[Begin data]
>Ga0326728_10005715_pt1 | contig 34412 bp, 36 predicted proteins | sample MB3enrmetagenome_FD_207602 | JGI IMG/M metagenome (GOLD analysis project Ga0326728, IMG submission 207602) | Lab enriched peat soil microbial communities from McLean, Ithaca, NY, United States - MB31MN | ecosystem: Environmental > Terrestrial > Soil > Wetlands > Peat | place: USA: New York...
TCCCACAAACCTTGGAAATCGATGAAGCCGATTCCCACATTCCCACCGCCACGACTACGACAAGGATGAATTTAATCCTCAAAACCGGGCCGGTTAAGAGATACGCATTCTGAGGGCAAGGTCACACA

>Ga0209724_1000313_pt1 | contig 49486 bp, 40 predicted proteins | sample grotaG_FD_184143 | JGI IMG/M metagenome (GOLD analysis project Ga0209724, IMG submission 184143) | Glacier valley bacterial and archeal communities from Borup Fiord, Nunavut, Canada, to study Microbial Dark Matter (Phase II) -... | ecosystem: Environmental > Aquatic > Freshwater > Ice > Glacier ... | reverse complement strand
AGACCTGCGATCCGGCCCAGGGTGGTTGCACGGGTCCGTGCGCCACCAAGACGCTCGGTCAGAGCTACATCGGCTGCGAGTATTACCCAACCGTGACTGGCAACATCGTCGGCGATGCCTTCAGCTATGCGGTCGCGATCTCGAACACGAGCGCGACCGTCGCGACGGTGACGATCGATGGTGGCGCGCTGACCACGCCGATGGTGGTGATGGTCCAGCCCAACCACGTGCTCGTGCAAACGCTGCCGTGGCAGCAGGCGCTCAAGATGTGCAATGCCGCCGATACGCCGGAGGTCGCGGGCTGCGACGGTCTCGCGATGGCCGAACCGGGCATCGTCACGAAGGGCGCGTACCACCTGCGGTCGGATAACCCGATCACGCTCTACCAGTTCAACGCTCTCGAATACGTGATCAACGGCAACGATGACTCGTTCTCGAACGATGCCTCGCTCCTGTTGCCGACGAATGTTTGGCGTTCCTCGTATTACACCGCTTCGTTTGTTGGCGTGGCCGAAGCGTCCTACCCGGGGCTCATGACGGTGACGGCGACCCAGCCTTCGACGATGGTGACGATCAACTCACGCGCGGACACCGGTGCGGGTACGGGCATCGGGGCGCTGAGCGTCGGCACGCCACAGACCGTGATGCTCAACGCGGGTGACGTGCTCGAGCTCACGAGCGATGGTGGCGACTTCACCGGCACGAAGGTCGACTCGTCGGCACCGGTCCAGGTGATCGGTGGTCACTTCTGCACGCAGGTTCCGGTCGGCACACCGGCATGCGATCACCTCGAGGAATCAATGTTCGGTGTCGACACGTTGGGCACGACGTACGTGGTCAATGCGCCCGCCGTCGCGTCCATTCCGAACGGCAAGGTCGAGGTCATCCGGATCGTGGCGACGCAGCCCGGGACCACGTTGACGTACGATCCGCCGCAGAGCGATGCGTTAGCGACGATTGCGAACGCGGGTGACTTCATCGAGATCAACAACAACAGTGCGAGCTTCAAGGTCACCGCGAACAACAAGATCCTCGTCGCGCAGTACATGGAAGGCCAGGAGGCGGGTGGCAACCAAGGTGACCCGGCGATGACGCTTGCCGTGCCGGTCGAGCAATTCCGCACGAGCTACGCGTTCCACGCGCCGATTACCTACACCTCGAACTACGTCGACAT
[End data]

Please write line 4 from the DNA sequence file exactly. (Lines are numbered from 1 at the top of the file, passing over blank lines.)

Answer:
AGACCTGCGATCCGGCCCAGGGTGGTTGCACGGGTCCGTGCGCCACCAAGACGCTCGGTCAGAGCTACATCGGCTGCGAGTATTACCCAACCGTGACTGGCAACATCGTCGGCGATGCCTTCAGCTATGCGGTCGCGATCTCGAACACGAGCGCGACCGTCGCGACGGTGACGATCGATGGTGGCGCGCTGACCACGCCGATGGTGGTGATGGTCCAGCCCAACCACGTGCTCGTGCAAACGCTGCCGTGGCAGCAGGCGCTCAAGATGTGCAATGCCGCCGATACGCCGGAGGTCGCGGGCTGCGACGGTCTCGCGATGGCCGAACCGGGCATCGTCACGAAGGGCGCGTACCACCTGCGGTCGGATAACCCGATCACGCTCTACCAGTTCAACGCTCTCGAATACGTGATCAACGGCAACGATGACTCGTTCTCGAACGATGCCTCGCTCCTGTTGCCGACGAATGTTTGGCGTTCCTCGTATTACACCGCTTCGTTTGTTGGCGTGGCCGAAGCGTCCTACCCGGGGCTCATGACGGTGACGGCGACCCAGCCTTCGACGATGGTGACGATCAACTCACGCGCGGACACCGGTGCGGGTACGGGCATCGGGGCGCTGAGCGTCGGCACGCCACAGACCGTGATGCTCAACGCGGGTGACGTGCTCGAGCTCACGAGCGATGGTGGCGACTTCACCGGCACGAAGGTCGACTCGTCGGCACCGGTCCAGGTGATCGGTGGTCACTTCTGCACGCAGGTTCCGGTCGGCACACCGGCATGCGATCACCTCGAGGAATCAATGTTCGGTGTCGACACGTTGGGCACGACGTACGTGGTCAATGCGCCCGCCGTCGCGTCCATTCCGAACGGCAAGGTCGAGGTCATCCGGATCGTGGCGACGCAGCCCGGGACCACGTTGACGTACGATCCGCCGCAGAGCGATGCGTTAGCGACGATTGCGAACGCGGGTGACTTCATCGAGATCAACAACAACAGTGCGAGCTTCAAGGTCACCGCGAACAACAAGATCCTCGTCGCGCAGTACATGGAAGGCCAGGAGGCGGGTGGCAACCAAGGTGACCCGGCGATGACGCTTGCCGTGCCGGTCGAGCAATTCCGCACGAGCTACGCGTTCCACGCGCCGATTACCTACACCTCGAACTACGTCGACAT